So what are the options left on the table and how does one go about inhibiting pain signals? There’s no easy way to do this and real results can only come with dedication and persistence, but sufferers are becoming more and more open to the idea of hypnotherapy as a means to target their pain. After all, the brain is responsible for creating the feeling of pain so surely it would be wise to intercept that signal all together?
Does hypnotherapy work?
There have been countless studies to support the benefits of hypnotherapy. It is a non-invasive yet effective method of targeting the perception of pain and building the inner strength to tackle it on a daily basis. Medics recognise chronic pain as a symptom of something else and prescribe drugs to alleviate the symptoms physically, but the power of therapy and thought can have huge benefits for patients seeking an alternative route.
One 2013 study looked at chronic pain in 350 people working in clothing factories who had work-related musculoskeletal disorders. With a combination of exercise, self-hypnosis and cognitive therapy, the subjects reported less pain after this treatment. 
The subjects in question all had some sort of pain related to their neck, legs, arms and shoulders and hypnosis played a part in helping with those symptoms.
The therapies not only showed a significant effect on chronic pain but they even helped to alleviate some mental health issues such as depression.
Another study, published in 2018, found that hypnotherapy was also beneficial to children suffering from chronic pain . Self-hypnosis had a marked effect on the decrease of pain and saw children taking part in more social and educational activities than before. Therapists value hypnotherapy highly as the evidence stacks up in support of better outcomes for patients.
How does it work?
To feel pain is what makes us human, but prolonged pain can have a huge impact on the quality of life for sufferers. Non-pharmacological treatments are always welcomed as they avoid the potential effects that can come with long-term medication.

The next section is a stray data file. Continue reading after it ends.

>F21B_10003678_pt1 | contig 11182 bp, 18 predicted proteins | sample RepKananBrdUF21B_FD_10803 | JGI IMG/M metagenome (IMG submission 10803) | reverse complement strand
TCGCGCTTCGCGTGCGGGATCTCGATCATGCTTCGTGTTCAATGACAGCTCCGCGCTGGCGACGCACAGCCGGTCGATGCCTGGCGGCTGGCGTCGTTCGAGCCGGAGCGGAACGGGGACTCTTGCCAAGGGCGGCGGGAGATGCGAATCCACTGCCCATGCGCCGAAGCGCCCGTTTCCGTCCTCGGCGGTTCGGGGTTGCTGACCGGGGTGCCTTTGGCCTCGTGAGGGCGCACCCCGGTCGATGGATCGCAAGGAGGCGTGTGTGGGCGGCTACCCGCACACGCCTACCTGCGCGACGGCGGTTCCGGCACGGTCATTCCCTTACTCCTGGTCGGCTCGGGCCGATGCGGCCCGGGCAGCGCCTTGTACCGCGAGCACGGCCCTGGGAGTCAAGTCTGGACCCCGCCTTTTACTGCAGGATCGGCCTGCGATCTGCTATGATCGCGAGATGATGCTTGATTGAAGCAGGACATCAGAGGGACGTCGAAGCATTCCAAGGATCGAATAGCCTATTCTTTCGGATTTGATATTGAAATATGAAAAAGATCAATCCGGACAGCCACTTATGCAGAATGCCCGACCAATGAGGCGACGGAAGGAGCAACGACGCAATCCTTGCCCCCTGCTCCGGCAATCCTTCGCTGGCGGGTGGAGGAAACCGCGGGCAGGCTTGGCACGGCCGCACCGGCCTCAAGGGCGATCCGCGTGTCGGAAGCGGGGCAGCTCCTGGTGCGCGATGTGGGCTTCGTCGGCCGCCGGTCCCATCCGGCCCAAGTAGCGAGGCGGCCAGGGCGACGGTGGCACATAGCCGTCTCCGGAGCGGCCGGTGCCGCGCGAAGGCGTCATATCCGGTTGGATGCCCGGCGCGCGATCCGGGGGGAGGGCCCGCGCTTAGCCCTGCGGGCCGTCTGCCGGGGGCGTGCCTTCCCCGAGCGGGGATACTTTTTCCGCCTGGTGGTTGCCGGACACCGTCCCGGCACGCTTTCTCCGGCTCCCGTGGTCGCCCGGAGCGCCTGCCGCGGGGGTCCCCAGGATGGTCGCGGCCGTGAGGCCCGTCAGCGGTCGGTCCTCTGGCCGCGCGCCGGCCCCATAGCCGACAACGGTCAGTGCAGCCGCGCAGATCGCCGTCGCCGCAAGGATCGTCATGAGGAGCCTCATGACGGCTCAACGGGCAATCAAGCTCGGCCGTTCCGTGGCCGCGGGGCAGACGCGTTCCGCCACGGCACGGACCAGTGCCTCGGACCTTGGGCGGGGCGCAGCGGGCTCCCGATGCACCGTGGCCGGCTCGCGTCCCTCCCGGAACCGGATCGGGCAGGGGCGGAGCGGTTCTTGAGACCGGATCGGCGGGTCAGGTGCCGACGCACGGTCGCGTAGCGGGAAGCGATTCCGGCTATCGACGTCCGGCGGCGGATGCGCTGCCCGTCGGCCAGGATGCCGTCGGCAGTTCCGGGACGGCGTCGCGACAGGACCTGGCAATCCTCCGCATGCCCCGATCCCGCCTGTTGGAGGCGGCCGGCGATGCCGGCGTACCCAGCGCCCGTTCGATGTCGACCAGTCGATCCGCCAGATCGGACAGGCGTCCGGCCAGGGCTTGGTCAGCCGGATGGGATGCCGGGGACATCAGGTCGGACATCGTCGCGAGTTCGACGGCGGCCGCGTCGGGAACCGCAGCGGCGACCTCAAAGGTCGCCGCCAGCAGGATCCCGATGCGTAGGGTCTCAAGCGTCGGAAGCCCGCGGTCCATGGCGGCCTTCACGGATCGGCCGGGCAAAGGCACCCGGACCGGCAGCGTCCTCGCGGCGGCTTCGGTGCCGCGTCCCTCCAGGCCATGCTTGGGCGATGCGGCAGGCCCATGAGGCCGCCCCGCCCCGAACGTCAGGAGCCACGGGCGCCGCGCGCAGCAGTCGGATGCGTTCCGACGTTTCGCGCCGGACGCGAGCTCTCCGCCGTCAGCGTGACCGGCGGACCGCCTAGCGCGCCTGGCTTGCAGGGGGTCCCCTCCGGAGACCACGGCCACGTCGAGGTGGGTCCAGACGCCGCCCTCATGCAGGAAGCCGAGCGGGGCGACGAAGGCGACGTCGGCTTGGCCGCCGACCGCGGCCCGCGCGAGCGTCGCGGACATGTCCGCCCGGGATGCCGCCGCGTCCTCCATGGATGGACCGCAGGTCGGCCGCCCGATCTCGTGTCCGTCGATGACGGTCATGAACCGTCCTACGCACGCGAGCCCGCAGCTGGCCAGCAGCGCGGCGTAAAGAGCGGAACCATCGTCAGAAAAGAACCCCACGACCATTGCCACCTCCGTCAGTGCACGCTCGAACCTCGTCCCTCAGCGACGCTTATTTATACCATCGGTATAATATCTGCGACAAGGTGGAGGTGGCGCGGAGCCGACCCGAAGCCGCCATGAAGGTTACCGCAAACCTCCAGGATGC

Hypnotherapy works by helping people to manage their pain in a way that is comfortable for them. Therapy can either be given by a therapist or through audio which is accessible online. Using hypnotic suggestion and guided relaxation technique, these methods help dampen neural activity so that the individual can cope better with their pain. Stress control is also an important part of hypnotherapy as it plays a huge part in aggravating and accentuating pain.
By learning to reduce and control stress, the individual can respond better to triggers that enhance the issue.
Will it work for me?
Many people suffering with chronic pain may have already exhausted most, if not all, of their options. Hypnotherapy is widely regarded as an effective tool for pain management and is something regularly praised and discussed in the media. For those who may be sceptical, it’s important to remember how powerful the brain is. Although pain is very much a physical sensation, targeting the issue through a new way of thinking can help people with their coping mechanisms.
Hypnosis has been practiced since the 1800s for the management of pain. In the last 20 years, there has been extensive research into the benefits it has on short and long-term pain. 
To start your journey into hypnotherapy today Click Here to Learn more about our package for dealing with Chronic Pain